Vera Caspary wrote novels and screenplays featuring strong, complex women who were never simply villains or victims. Caspary worked as a copywriter and edited Dance Magazine from 1925–1927 before publishing her first two novels in 1929, Ladies and Gents and The White Girl, which was highly praised for its portrayal of a black woman who moves to Chicago and passes as white. While Caspary earned a reputation for nuanced, original characters, she was unafraid to recycle plots, joking that she reused the plot of her story “Suburb” eight times in different forms. In her prolific career, Caspary wrote twenty-one novels, five plays, an autobiography, a collection of short stories, and countless screenplays. She was best known for her novel Laura, published in 1943, a murder mystery with a complex plot and fully textured characters, praised as the first psychothriller. The 1944 film based on the book and directed by Otto Preminger was a runaway success, but Caspary had sold the rights for a pittance and had no share in the film’s profits. She did earn awards from the Screenwriters Guild in 1948 for A Letter to Three Wives and in 1967 for Les Girls.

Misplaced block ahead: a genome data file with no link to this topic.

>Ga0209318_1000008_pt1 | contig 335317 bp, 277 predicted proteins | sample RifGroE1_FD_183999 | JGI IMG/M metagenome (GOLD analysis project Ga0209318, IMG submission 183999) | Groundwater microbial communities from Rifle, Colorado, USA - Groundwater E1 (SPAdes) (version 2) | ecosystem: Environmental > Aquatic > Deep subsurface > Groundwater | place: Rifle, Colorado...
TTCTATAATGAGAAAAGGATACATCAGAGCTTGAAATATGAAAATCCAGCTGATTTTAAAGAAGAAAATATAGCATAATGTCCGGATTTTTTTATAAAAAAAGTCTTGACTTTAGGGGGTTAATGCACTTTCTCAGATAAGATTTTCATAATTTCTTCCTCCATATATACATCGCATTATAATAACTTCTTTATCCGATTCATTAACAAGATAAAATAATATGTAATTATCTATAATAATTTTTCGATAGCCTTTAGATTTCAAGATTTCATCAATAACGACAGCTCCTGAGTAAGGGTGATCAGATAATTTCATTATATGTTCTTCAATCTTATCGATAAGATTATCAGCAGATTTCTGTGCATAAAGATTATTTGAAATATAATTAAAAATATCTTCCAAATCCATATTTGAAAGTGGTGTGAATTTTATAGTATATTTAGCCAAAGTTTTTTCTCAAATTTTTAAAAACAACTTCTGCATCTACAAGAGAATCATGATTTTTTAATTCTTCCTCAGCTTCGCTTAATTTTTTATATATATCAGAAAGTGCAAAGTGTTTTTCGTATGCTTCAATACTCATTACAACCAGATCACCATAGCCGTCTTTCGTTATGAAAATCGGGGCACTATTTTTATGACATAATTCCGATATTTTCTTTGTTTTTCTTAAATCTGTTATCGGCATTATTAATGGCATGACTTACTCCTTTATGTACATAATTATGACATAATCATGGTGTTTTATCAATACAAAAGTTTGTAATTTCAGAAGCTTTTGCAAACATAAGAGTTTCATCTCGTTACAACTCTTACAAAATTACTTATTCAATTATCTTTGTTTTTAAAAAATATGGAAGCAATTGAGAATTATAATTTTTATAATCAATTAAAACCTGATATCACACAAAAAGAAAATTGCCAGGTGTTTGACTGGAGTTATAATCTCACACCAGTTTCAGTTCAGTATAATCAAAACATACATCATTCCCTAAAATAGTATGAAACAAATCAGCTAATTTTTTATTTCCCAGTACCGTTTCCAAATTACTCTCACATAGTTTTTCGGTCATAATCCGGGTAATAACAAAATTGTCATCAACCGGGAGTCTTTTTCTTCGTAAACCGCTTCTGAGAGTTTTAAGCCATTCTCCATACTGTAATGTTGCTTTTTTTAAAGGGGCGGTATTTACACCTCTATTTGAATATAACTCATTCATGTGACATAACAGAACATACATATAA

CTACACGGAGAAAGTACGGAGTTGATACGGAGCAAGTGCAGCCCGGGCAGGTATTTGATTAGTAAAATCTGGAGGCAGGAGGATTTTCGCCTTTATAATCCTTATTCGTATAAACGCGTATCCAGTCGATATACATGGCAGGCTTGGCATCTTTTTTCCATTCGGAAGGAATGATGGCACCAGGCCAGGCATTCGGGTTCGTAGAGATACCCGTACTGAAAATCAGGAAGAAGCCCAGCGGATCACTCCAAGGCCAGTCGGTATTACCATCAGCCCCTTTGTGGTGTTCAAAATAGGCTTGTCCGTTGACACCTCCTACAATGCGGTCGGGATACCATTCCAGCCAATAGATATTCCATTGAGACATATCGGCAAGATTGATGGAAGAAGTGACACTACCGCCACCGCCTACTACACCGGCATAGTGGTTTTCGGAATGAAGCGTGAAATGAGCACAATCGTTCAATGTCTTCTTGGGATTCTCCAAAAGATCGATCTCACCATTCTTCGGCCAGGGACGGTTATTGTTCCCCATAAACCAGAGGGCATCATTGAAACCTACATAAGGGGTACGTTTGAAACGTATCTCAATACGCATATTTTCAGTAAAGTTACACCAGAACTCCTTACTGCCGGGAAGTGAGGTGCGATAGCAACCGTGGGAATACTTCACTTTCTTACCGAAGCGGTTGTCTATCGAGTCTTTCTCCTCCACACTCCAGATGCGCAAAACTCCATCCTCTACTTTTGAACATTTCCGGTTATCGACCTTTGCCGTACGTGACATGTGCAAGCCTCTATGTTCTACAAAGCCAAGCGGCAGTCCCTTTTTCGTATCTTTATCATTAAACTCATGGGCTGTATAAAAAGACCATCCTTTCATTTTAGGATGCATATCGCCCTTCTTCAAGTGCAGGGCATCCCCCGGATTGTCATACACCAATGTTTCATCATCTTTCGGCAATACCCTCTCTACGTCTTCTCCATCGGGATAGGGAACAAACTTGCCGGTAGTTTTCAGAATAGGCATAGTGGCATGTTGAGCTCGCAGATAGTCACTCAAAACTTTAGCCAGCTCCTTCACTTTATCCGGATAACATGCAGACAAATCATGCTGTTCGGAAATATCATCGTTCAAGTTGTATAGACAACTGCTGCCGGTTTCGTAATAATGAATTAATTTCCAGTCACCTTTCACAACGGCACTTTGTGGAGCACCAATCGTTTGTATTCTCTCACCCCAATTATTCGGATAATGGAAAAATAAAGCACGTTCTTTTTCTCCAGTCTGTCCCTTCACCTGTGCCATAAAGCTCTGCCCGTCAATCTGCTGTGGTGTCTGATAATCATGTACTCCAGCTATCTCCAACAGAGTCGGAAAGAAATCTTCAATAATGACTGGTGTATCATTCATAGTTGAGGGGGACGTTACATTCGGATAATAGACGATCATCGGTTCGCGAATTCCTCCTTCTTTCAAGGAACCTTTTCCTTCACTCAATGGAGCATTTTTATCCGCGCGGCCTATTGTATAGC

How to cite this page
Jewish Women's Archive. "Vera Caspary." (Viewed on December 10, 2019) <https://jwa.org/people/caspary-vera>.